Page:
This is an excellent reference book, especially given that its topic is very far from being a well-defined category. It''s quite readable, nicely printed, and seems likely to be durable (for a normal paperback book, that is). However, its aims make it less than...
This is an excellent reference book, especially given that its topic is very far from being a well-defined category. It''s quite readable, nicely printed, and seems likely to be durable (for a normal paperback book, that is).
However, its aims make it less than satisfactory for someone interested in choosing or identifying succulents for the garden, houseplants, etc. As others have commented, most of the photos are of succulents in habitat. Some of these are spectacular; in others, it''s almost impossible to distinguish the plant under discussion from other vegetation, rocks, etc. Generally, they don''t help either to identify an unknown succulent or to picture how it might appear if you grew it. Furthermore, the selection of plants covered is clearly slanted toward the rare, hard-to-access, or distinctive. This allows for very little coverage (much less photos) of the proliferation of hybrids and visually distinctive cultivars produced by nurseries and sold for the garden or as houseplants.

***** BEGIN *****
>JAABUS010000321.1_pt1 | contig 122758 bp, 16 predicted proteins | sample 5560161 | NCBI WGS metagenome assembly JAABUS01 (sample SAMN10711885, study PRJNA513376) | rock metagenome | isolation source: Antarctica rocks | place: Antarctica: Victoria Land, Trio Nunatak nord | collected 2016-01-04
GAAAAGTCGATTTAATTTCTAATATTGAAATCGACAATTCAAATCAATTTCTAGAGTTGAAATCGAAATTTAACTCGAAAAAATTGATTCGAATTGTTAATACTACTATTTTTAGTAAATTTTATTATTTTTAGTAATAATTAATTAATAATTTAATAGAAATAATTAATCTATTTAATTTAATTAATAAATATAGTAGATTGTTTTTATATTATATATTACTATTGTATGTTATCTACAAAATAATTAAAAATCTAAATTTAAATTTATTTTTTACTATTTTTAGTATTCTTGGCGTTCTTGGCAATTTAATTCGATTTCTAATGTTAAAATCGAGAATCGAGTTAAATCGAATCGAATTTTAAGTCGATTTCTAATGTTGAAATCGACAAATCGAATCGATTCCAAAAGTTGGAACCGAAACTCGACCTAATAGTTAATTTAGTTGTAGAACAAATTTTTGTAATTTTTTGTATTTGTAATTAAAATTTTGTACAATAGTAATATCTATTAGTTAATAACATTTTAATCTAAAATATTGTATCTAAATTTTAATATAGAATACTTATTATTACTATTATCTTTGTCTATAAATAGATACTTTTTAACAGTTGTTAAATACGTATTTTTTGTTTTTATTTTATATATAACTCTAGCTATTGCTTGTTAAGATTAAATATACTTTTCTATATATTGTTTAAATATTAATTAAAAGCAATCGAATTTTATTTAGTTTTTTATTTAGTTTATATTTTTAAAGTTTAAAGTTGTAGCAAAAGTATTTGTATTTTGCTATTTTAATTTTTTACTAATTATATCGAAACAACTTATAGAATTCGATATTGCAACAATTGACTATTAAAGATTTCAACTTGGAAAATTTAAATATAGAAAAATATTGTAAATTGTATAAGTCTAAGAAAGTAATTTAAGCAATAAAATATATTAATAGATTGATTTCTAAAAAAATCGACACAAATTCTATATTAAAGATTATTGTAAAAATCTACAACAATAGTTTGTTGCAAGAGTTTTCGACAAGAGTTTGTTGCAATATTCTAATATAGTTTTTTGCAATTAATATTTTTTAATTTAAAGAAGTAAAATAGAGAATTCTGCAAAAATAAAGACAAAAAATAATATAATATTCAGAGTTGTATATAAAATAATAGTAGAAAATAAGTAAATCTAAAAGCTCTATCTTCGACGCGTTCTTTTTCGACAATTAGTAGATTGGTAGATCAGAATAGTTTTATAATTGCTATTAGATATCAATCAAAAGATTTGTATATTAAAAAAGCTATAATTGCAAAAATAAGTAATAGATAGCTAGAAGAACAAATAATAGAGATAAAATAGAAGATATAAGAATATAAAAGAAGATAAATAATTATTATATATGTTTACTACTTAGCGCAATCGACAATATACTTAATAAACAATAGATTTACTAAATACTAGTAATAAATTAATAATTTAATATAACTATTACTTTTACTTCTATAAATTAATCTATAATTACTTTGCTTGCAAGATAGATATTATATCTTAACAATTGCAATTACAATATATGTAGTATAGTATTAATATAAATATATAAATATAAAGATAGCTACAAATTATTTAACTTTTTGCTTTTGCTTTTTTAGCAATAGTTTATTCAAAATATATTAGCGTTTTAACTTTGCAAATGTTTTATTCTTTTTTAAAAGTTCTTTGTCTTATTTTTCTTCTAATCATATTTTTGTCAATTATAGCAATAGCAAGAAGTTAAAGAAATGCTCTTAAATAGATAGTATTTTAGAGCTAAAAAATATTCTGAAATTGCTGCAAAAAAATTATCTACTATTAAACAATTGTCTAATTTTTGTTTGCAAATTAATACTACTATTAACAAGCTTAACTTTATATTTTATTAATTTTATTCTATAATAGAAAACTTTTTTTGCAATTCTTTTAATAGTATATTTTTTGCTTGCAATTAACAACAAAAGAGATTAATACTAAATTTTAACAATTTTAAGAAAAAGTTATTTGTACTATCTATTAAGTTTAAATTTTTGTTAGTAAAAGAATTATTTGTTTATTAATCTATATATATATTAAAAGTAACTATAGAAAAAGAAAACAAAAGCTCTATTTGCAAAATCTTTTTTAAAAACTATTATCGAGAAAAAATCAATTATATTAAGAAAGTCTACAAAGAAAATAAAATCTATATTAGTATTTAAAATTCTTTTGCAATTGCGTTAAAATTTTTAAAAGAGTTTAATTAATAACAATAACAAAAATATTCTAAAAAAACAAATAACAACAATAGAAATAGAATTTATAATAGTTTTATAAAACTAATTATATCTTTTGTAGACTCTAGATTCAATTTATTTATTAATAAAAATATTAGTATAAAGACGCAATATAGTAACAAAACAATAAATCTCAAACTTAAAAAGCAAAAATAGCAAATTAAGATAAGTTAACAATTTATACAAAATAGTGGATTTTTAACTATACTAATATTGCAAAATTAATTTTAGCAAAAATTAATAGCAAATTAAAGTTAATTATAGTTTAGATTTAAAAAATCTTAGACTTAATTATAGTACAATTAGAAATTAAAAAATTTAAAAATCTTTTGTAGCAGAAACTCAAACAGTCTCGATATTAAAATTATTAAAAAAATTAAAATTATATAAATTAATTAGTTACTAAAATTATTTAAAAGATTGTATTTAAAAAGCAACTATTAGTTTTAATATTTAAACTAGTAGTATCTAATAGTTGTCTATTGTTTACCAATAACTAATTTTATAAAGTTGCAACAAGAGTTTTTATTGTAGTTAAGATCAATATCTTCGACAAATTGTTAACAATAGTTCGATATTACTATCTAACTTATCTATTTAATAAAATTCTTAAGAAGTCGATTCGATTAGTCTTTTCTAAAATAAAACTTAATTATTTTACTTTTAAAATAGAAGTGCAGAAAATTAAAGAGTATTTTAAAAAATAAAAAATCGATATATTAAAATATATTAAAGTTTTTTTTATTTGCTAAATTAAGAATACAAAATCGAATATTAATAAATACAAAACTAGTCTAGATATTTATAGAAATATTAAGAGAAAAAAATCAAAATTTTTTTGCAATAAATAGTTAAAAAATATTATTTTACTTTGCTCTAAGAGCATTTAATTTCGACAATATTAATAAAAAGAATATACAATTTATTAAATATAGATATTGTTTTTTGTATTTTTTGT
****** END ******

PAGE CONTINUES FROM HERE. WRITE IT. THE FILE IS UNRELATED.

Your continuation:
So, I''m glad I bought the book: it is cool to know about where these plants come from & get an idea of what they look like in their native habitat. The author describes some of the more extreme places where commonly-grown as well as unheard-of plants come from vividly, making the book an armchair voyage to some of the planet''s most inhospitable terrain. Socotra sounds horrible, but I was fascinated to read about it.
But I wish someone would write an equally authoritative reference work on succulents in the garden. (And leave out the categories that have no place in a landscape & are unlikely to be grown successfully by someone without a greenhouse, etc. - living stones are cool, I personally find "root succulents" repulsive, neither is a landscape plant.) No-one could keep up with the proliferation of wild & crazy hybrid Echeveria, sedums, etc., never mind all the cross-generic hybrids, not to mention the radically different appearance of genetically identical plants under different cultural conditions (with / without rain, etc.).
But I''d really like to have a book that covered the top 10 most common Aeonium species / established varieties in cultivation, with clear pictures of each one - and the equivalent for the main species & standard hybrids of the other prominent succulent genera used in the garden. I don''t want to buy multiple volumes per genus - I''m not planning to open a nursery - and there are already *plenty* of books on landscaping with succulents, choosing and arranging succulents for containers, crafting with succulents, etc. Meanwhile, I''m still not sure what species several of the aeoniums I''m growing are, even though I''m a plant person (and a Latinist), and I''ve been obsessively propagating & slightly less obsessively researching these things for a year.
So, buy this book by all means. It''s very cool, and the author is both a top expert and a lively writer. But don''t expect it to answer all or even most of your questions about succulents you encounter in gardens, nurseries, etc.